Togo: The practice of voodoo in Togo, particularly in the Vo Asso tribe; rituals to become a voodoo priest and traditions
|Publisher||Canada: Immigration and Refugee Board of Canada|
|Publication Date||6 July 2012|
|Citation / Document Symbol||TGO104139.FE|
|Related Document||Togo : information sur la pratique du vaudou au Togo, plus particulièrement dans la tribu des Vo Asso; rituels pour devenir chef vaudou et traditions|
|Cite as||Canada: Immigration and Refugee Board of Canada, Togo: The practice of voodoo in Togo, particularly in the Vo Asso tribe; rituals to become a voodoo priest and traditions, 6 July 2012, TGO104139.FE, available at: http://www.refworld.org/docid/512209132.html [accessed 25 July 2016]|
Limited information on the practice of voodoo in Togo could be found among the sources consulted by the Research Directorate. Information on the practice of voodoo in the Vo Asso tribe or on the rituals for becoming a voodoo priest could not be found among the sources consulted by the Research Directorate. However, the following information may be of some interest.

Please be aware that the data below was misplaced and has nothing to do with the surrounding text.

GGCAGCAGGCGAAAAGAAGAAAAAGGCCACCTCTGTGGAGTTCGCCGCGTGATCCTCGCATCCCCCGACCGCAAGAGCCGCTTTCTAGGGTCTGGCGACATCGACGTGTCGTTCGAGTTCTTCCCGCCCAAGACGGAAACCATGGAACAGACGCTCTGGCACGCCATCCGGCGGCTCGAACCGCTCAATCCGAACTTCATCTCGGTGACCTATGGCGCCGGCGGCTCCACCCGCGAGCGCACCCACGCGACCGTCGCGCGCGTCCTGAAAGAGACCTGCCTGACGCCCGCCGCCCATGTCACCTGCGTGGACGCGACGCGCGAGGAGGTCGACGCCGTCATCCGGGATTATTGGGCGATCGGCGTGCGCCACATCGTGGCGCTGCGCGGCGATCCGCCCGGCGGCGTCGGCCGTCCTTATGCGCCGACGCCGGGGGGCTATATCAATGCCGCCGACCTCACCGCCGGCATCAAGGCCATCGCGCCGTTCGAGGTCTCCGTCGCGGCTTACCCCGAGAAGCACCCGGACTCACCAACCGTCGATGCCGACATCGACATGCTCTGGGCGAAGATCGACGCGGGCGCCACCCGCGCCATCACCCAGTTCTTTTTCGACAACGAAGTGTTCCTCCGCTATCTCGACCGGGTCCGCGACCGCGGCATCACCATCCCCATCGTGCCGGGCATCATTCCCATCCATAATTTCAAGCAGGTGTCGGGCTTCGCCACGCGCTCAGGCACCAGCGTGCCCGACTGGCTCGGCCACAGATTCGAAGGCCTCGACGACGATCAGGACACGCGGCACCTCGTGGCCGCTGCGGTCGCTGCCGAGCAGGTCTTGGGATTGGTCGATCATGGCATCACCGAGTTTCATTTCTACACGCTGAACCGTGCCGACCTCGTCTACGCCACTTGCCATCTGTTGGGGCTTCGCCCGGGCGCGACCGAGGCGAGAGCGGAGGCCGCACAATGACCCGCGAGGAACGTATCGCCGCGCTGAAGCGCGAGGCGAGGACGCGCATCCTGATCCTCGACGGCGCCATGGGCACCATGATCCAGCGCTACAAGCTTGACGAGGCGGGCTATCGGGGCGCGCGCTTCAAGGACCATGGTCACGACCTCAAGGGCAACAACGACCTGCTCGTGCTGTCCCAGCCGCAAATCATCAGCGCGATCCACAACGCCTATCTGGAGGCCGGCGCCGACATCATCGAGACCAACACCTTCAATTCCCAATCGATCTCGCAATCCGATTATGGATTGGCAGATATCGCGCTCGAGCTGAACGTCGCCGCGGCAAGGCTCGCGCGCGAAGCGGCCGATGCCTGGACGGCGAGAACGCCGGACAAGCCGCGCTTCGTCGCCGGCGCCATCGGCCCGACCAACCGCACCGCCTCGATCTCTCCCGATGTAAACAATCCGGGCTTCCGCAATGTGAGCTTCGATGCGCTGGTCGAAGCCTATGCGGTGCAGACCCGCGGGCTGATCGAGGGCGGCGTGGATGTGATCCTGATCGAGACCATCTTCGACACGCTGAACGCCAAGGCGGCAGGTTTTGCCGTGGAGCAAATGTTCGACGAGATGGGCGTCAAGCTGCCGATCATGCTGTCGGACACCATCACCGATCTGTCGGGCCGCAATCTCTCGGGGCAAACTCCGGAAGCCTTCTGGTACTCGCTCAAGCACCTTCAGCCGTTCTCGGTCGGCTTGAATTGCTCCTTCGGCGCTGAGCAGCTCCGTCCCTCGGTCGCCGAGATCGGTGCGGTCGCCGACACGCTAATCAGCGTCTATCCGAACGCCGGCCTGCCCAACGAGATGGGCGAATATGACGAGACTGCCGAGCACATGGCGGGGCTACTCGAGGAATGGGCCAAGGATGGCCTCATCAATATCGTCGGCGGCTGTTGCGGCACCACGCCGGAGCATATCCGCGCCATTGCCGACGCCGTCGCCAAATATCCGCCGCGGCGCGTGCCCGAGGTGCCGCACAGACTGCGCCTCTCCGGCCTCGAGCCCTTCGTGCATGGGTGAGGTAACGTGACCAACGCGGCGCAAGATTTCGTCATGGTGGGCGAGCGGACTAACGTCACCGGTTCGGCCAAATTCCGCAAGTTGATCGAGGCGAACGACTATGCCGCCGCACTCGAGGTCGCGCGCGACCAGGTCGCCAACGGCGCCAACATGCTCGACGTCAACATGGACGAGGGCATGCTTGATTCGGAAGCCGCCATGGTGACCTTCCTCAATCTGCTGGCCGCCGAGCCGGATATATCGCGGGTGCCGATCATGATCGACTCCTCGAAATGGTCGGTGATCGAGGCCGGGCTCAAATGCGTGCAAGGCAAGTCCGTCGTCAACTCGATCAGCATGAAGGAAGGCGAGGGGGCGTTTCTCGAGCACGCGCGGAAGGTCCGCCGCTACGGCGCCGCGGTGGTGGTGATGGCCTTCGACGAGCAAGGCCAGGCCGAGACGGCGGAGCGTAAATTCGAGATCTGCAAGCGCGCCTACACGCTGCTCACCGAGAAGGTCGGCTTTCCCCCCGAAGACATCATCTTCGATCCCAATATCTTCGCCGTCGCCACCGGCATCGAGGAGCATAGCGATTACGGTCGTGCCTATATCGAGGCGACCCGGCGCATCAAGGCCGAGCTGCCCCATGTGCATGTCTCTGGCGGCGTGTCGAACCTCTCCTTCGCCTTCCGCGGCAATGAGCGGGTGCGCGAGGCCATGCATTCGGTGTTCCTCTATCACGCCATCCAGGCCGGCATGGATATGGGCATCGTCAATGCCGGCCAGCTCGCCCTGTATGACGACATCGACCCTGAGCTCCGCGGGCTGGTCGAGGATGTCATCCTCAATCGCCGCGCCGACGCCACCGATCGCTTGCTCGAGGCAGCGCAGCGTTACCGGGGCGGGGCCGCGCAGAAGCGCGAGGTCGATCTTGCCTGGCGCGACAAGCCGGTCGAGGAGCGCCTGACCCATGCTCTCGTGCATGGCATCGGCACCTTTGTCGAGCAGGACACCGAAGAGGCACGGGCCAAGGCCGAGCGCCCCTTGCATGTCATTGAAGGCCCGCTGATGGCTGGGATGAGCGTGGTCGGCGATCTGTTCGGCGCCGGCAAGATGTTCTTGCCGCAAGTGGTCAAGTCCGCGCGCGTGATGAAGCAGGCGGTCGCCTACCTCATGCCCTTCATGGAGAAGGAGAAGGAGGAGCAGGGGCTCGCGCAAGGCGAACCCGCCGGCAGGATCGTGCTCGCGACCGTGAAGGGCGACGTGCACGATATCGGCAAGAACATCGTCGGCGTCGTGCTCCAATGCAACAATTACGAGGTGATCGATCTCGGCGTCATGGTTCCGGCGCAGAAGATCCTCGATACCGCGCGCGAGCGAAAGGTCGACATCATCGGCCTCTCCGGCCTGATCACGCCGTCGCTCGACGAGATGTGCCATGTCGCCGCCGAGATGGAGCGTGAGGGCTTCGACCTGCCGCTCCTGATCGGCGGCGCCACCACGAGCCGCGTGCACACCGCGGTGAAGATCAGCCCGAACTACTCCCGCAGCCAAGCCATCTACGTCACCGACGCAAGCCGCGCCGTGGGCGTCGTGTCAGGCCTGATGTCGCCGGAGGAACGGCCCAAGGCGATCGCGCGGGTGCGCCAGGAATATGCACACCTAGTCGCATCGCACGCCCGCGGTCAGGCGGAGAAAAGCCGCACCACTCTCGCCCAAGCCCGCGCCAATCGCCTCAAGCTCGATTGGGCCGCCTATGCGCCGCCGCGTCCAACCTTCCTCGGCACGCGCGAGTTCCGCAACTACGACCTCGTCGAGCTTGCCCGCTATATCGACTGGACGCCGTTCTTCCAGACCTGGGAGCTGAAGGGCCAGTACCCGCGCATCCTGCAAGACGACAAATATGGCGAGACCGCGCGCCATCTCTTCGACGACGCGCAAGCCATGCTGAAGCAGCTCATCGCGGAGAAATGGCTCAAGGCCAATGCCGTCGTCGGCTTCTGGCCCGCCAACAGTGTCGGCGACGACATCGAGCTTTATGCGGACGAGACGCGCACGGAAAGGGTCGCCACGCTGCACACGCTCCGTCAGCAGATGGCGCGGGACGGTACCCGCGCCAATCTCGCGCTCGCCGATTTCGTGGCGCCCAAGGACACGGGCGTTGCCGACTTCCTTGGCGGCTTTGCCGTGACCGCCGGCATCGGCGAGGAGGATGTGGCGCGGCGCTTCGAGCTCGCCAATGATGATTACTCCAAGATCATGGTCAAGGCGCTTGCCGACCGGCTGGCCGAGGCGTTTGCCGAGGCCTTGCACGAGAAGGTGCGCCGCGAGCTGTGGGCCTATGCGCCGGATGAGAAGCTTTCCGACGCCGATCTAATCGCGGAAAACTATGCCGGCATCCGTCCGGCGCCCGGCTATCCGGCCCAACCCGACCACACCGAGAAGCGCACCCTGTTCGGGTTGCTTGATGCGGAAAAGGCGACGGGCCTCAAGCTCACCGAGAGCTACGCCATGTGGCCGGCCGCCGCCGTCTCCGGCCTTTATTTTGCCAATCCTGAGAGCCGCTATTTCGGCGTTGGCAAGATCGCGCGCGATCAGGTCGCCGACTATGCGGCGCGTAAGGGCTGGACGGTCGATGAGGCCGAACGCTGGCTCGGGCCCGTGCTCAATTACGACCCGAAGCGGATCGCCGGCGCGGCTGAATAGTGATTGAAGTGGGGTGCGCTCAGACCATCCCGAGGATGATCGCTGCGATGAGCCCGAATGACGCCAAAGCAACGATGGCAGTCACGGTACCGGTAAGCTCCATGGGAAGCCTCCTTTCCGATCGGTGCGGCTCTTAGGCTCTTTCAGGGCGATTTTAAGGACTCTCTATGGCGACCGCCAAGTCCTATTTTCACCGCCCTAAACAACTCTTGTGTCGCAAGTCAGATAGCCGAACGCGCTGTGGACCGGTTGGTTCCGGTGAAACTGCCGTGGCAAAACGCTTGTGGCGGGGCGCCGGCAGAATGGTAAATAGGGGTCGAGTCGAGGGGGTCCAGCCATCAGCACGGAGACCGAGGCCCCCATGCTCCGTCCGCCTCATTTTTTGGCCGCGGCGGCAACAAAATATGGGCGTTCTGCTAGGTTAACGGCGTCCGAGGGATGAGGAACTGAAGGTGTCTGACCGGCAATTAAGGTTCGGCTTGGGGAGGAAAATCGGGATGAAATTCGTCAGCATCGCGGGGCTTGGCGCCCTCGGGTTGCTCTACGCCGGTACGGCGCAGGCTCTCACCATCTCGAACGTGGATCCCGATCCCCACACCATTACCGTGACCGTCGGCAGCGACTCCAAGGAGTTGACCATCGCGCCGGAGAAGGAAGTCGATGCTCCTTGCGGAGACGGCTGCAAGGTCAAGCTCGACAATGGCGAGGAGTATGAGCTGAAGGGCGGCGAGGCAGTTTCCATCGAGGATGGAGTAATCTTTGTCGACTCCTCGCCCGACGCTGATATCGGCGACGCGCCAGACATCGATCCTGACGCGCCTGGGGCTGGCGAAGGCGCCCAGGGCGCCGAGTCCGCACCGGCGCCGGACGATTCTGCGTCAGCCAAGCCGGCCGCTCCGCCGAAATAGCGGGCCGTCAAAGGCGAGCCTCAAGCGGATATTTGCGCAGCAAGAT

According to an article published in 2008 by Agence France-Presse (AFP), 60 percent of the Togolese population practises voodoo (23 July 2008). An article from a private news agency in Togo, Savoir News, published in April 2012, indicates that 52 percent of the Togolese population practises voodoo (Savoir News 9 Apr. 2012). In an interview with Savoir News in December 2011, the national president of voodoo priests in Togo told the journalist questioning him about the practice of voodoo that it would be [translation] "very difficult to tell him certain things" because the journalist was an outsider (ibid. 26 Dec. 2011).
A report from the government of Togo submitted to the United Nations Human Rights Committee in 2009 in relation to the International Covenant on Civil and Political Rights indicated that
[UN English version]
[i]n order to enable children to receive education and to follow voodoo initiation rites in accordance with tradition, the Ministry of Social Action, Advancement of Women and Protection of Children and the Elderly in 2007 included heads of convents in discussions about the excessively long duration of these initiation ceremonies for children (three years). Through the action of local child protection committees, together with the open-minded attitude of heads of convents, initiation of children takes place during the school holidays over a period of 2-4 weeks, thereby enabling children to take part in voodoo initiation rites. (Togo 17 Oct. 2009, para. 105)